From the outside, Arvonia, Virginia, didn't look like much. Just a small rural town in the backwater of the Old Dominion State. But it was there, in the late 60s, not long after a storm blew through and deluged the shacks and hillsides with an unprecedented torrent, that Dr. Lester Pittle found his passion ignited. There, he forged his commitment to community medicine.
These days, however, he works as a physician at Pike Market Medical Clinic. Located at 1930 Post Alley, the clinic serves any resident in the area in need of health care, medical insurance be damned. And so, in a back office off the downstairs lobby, Dr. Pittle, 62, listens and counsels, as he tends to patients -- the elderly diabetic, the woman with a recent diagnosis of HIV, the man battling hepatitis C made harder to treat due to his mental health struggles -- and offers guidance on how they can help to heal themselves.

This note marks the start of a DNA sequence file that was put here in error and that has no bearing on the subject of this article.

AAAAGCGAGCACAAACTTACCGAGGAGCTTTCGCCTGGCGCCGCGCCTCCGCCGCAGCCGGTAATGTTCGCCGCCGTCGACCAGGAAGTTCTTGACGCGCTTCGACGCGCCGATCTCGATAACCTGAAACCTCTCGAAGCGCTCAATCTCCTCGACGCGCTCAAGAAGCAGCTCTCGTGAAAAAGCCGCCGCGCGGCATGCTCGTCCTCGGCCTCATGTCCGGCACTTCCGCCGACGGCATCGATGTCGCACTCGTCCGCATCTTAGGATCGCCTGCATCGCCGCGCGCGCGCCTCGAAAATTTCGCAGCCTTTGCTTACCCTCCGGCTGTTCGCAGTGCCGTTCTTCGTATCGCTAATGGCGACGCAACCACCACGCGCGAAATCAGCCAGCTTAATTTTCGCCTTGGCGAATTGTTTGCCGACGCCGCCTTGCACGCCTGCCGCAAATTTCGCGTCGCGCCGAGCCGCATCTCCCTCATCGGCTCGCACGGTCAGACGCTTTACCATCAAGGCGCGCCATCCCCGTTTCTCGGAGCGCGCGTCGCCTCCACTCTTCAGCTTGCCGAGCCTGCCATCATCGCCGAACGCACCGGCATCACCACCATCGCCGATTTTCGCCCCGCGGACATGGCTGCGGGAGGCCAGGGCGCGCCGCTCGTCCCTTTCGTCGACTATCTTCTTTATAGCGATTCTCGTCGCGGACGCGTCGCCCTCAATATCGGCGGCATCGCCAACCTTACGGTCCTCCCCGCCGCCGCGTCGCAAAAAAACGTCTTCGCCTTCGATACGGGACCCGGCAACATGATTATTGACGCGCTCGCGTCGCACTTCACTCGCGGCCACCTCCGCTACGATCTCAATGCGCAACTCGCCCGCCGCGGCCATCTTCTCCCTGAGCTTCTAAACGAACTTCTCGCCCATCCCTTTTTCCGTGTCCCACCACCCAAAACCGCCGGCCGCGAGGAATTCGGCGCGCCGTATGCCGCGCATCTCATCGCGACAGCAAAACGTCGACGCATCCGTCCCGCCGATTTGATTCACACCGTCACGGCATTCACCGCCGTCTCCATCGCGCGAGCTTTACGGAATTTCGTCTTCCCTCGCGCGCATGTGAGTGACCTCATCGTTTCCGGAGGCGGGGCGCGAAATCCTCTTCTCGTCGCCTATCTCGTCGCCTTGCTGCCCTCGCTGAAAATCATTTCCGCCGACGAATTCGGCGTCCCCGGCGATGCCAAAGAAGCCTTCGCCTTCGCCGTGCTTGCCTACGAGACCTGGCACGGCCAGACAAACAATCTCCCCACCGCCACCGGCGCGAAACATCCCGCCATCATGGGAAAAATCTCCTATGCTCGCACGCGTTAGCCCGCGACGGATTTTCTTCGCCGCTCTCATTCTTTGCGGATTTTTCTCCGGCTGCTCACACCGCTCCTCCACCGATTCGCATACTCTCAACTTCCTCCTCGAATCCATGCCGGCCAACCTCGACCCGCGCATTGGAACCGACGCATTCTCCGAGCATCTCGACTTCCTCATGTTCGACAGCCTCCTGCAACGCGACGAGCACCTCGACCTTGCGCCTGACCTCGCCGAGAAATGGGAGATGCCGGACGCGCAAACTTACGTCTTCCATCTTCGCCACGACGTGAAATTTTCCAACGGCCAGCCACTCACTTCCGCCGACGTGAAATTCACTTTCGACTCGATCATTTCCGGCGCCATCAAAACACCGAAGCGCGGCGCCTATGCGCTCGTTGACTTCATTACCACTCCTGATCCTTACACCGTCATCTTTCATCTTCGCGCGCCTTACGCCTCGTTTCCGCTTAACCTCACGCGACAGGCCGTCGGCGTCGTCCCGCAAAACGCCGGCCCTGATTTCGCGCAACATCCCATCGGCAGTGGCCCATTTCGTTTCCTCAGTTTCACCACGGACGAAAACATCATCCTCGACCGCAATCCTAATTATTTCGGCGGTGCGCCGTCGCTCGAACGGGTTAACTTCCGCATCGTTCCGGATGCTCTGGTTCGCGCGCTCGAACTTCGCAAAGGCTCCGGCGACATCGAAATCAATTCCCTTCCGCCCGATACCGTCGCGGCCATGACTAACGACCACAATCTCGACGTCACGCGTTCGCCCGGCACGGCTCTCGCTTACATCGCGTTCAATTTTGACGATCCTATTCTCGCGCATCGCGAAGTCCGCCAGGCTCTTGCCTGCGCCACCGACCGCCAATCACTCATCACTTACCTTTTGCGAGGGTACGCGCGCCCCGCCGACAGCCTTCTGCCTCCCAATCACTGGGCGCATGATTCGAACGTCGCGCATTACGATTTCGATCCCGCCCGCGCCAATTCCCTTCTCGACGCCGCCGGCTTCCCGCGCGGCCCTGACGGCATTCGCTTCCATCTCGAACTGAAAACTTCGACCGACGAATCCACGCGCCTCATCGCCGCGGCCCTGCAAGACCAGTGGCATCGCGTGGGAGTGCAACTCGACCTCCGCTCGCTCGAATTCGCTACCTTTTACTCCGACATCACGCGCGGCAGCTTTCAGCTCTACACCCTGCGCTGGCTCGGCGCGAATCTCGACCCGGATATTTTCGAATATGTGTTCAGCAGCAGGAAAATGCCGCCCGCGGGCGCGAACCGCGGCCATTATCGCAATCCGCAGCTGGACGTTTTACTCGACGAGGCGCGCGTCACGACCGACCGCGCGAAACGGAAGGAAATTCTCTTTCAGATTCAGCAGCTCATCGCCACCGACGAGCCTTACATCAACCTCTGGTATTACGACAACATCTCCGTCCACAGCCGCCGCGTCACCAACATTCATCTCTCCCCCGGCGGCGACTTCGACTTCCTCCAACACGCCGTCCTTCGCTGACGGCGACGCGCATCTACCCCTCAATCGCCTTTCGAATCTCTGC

Or, he used to. Up until July 2, Pittle worked at the downtown clinic as a physician. His recent departure marked the end of a 28-year tenure. And even though weeks have passed since he's tended to those in search of healing, it's still hard for people --